care-instructions_down-jacket

Care instructions: How to repair your down jacket

5. July 2017

Category

Do it youself: Repairing a down jacket

Do it youself: Repairing a down jacket

The upsides to down jackets are manifold: down provides an excellent warmth-to-weight ratio, it’s fluffy and simultaneously compressible. Admittedly, there is one downside that never seems to go away: What happens if a rock tears a hole in your jacket, you accidently burn a hole in it at the campfire or that devilish little dog of yours sinks its teeth into it when you’re not looking? Well, one thing is certain: once a down jacket has a small hole or a tear in it, it can be hard to repair.

But, have no fear: I’ll let you in on a few secrets so that you won’t have to throw away your precious down jacket!

Winter is the time to get down

Maximal thermal efficiency by minimal weight

Maximal thermal efficiency by minimal weight

If you’ve ever been lucky enough to feel the warmth of a down jacket, you’ll know how hard it is to go without. Plus, it’s literally as light as a feather! Once it’s found a place in your wardrobe, it’ll be as essential to everyday life as a proper British cuppa!

However, as surprising as it may sound, even down jackets have their fair share of enemies: things such as lighted cigarettes, flying embers from a campfire, thorny plants and particularly rough rock or sharp crampons, to name a few. One wrong move and all of the sudden there’s a huge gaping hole in your jacket. The perfect escape for the precious down! Now what?

Repair and don’t despair!

Repairing down jackets with patches for bike tubes

Repairing down jackets with patches for bike tubes

Fortunately, the very thin outer material is usually made of very tough and tearproof Ripstop fabric – mostly polyamide – which can withstand more than you think. This is due to the special reinforcing technique used during weaving that serves to prevent a hole expanding after the material has been damaged.

Nevertheless, it is important to repair even the smallest of snags, for only then can we protect the very sensitive down and stop warmth escaping the interior. After all, it would not only be a downright shame to throw the jacket away but also the last resort for all you environmentally-conscious outdoor enthusiasts out there! That’s why we took it upon ourselves to put together a couple of options for you to breathe some more life into your jacket!

Manufacturer’s repair service

First, it’s always a good idea to contact the manufacturer of the jacket. Brands such as Mammut, Yeti or Arc’teryx offer professional repair services for damaged jackets. Unfortunately, these services can be costly, but depending on how expensive your jacket is, it may be something worth considering.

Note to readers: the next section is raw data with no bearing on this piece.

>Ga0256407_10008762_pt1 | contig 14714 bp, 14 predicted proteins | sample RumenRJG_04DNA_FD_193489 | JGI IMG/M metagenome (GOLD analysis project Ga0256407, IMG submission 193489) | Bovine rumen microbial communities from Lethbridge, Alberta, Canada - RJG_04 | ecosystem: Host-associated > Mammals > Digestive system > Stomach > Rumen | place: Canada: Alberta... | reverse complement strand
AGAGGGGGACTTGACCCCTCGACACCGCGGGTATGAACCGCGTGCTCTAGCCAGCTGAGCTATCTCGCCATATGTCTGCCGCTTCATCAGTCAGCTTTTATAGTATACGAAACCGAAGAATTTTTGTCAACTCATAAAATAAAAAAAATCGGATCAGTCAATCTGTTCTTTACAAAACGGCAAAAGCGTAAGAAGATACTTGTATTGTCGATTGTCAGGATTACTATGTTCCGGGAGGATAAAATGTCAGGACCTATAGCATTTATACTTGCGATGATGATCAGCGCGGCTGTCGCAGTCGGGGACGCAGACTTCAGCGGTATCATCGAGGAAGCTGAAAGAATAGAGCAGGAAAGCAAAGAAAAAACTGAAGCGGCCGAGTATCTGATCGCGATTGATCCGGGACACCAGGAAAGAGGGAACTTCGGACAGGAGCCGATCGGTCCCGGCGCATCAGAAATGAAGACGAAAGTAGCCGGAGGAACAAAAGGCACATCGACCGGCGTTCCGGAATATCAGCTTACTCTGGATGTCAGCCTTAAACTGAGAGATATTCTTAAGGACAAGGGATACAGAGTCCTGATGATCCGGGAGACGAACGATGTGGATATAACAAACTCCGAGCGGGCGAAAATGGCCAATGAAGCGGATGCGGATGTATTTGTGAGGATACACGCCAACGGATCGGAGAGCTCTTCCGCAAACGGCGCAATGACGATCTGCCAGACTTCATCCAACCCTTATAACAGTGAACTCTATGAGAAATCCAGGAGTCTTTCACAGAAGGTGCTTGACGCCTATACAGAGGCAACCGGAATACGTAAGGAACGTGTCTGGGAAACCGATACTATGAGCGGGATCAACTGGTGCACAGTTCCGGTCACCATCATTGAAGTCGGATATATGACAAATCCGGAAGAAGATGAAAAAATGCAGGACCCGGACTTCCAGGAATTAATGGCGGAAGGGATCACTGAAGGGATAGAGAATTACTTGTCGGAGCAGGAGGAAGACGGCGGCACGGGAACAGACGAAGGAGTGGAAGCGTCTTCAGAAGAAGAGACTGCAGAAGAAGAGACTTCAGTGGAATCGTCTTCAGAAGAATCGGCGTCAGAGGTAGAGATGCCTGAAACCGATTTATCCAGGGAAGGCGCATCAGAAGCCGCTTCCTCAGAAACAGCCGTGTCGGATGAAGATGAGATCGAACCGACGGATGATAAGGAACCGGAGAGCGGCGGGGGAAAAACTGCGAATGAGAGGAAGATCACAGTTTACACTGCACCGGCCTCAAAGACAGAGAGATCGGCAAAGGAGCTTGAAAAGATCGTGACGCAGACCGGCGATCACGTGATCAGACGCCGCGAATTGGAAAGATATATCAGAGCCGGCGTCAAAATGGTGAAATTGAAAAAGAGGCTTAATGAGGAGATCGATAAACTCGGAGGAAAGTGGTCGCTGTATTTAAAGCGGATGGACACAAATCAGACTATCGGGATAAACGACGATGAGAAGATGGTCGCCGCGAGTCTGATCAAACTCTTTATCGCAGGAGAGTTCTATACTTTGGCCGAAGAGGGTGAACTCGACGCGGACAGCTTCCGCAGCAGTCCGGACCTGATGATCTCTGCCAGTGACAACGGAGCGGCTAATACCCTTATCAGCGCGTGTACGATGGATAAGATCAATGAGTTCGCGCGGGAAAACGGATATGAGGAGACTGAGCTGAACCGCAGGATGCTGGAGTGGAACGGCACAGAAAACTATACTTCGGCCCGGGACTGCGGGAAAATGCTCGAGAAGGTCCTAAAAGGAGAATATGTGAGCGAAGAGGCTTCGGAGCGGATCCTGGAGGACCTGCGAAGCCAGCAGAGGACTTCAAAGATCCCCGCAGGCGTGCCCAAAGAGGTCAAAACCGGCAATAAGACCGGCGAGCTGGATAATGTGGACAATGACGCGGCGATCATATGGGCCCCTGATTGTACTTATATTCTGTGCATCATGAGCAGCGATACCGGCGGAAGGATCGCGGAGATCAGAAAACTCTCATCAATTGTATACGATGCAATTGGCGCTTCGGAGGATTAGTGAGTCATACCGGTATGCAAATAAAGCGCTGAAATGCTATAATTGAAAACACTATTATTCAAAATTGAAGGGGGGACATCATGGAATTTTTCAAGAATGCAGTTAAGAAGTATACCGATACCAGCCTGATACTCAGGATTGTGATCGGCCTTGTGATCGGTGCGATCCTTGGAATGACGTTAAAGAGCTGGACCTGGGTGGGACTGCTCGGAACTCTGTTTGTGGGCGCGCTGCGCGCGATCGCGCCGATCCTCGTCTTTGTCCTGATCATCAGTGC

Other repair services

The second option: Daniel from our customer service team recommends contacting a repairer of outdoor clothing for advice. The repairs will be carried out by a highly skilled and experienced team –and all that at a fair price.

DIY

Down jacket repaired with tape

Down jacket repaired with tape

A third and less expensive option is to patch the hole yourself. If the hole is just a few millimetres in diameter, use some sealing tape, such as McNett’s Tenacious This will at least temporarily take care of the hole. Since the tape is only available in a small tube, it won’t take up too much room in your pack. Plus, you’ll always have it on you for any emergencies.
Also very effective and easy: a quick repair using good ol’ Duct Tape. Of course, it won’t look good, but it’ll hold! Truthfully, though, this method is only for emergencies. Once you put it on, it’s really hard to take off! So, if you’re considering having the jacket professionally repaired when you get back, I would recommend using tape sparingly.

Another tip from a colleague of ours, Steffen: patches for bike tubes (see picture on the right). They may not look the best, but they stick pretty well.

Last but not least, there are also special patches made of polyamide (nylon) that come in a variety of colours. These are self-adhesive and thus very easy to use. A disadvantage to using these is that they don’t stick particularly well, since most of the outer material used for down jackets is very smooth (think Pertex, Ripstop Nylon, Helium and Mountain Equipment’s Drilite or Arc’teryx’s Colibri). So, the patch may come off. These patches are more suitable for rougher fabrics, such as those commonly used for hardshell jackets. In sum, all three DIY options mentioned here are best for emergencies when you’re out and about! Taping those little snags and holes caused by ice tools or crampons is great to temporarily keep the cold and moisture out of the interior of your down jacket, but it is by no means a permanent solution.

Conclusion

As you can see, there are a lot of different ways to fix, if only temporarily, a torn down jacket. However, repairing the highly technical and thin outer shells of down jackets should be left to professionals. Even though DIY methods are temporary, they can come in really handy on the trails to prevent worse things happening.

If you have any questions, feel free to ask our experts in customer service. They are available during the week from 9 a.m. till 4 p.m. and can be reached by phone at 03 33 33 67058 or via e-mail.

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